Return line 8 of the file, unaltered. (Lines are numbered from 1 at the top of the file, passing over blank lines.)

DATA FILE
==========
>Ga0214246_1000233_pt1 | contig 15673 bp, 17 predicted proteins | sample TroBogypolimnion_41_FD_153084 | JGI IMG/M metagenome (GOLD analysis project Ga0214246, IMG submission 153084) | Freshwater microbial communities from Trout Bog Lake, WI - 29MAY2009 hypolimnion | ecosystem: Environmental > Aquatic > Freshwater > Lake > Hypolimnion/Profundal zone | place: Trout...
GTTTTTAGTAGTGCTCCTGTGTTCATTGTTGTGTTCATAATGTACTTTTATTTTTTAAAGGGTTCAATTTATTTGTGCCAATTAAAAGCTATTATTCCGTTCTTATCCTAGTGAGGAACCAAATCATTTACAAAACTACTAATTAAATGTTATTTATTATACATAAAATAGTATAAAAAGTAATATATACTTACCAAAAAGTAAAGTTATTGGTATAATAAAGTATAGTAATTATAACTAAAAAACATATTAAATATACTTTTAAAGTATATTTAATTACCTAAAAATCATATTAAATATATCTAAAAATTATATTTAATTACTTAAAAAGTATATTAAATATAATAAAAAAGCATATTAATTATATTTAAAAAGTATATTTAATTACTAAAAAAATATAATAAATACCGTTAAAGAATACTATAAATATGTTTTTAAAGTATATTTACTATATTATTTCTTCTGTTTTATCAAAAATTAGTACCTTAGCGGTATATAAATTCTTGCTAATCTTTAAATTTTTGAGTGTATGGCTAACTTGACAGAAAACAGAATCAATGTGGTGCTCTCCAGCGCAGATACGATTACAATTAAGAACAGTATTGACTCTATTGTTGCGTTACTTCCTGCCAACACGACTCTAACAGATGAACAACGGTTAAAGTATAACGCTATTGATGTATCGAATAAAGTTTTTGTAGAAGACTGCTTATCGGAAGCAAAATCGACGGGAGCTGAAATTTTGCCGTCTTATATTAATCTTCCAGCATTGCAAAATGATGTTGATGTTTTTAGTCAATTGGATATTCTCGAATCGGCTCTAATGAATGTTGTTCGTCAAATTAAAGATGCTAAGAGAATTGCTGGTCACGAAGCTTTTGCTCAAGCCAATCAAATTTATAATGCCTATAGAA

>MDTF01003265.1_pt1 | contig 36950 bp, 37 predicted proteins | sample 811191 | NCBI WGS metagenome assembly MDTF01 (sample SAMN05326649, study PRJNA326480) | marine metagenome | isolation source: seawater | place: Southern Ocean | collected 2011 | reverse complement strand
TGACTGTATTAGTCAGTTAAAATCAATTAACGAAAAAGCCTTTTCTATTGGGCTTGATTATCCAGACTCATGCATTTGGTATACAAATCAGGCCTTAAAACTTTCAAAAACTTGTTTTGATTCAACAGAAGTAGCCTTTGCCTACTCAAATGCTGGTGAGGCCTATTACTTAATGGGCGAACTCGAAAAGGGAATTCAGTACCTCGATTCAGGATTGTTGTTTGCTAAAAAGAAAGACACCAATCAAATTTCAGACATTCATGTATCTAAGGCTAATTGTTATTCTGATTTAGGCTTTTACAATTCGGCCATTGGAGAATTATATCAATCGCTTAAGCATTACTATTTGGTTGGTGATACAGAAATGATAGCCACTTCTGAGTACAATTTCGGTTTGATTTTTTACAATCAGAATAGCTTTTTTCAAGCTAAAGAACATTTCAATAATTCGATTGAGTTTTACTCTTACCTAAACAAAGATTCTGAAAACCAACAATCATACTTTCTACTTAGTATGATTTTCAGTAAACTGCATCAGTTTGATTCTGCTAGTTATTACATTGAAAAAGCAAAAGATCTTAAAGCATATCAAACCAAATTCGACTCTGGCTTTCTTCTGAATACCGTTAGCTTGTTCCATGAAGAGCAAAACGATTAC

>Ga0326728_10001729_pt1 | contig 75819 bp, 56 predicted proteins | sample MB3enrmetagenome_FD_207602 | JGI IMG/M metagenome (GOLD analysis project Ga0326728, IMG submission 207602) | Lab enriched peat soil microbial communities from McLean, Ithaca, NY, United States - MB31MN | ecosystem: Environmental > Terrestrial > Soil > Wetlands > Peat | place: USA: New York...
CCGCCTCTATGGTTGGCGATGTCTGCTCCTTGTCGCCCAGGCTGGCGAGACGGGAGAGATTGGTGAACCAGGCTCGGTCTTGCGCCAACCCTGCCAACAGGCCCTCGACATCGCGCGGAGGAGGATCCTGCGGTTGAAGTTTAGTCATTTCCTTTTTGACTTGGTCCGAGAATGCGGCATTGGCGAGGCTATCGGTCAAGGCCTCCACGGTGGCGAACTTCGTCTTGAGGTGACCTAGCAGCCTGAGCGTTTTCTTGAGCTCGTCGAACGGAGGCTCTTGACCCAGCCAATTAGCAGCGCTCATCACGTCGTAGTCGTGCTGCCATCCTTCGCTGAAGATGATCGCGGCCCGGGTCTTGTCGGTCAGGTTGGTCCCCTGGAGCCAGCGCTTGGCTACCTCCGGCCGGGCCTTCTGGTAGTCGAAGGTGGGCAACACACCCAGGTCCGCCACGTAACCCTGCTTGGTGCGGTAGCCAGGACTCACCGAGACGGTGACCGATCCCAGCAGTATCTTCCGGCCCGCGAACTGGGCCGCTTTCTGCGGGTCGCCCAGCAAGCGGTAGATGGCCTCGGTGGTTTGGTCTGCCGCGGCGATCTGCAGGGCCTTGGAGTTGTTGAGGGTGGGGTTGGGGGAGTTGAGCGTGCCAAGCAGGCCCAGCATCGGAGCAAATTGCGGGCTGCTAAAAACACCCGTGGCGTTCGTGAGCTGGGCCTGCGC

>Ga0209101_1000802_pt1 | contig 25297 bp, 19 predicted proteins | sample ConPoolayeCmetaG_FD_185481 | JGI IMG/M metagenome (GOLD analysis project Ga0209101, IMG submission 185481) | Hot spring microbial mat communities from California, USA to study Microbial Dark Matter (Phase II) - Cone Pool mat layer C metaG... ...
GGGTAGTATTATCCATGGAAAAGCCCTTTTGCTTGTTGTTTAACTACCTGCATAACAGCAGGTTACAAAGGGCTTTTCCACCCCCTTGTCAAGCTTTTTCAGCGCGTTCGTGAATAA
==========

GGGTAGTATTATCCATGGAAAAGCCCTTTTGCTTGTTGTTTAACTACCTGCATAACAGCAGGTTACAAAGGGCTTTTCCACCCCCTTGTCAAGCTTTTTCAGCGCGTTCGTGAATAA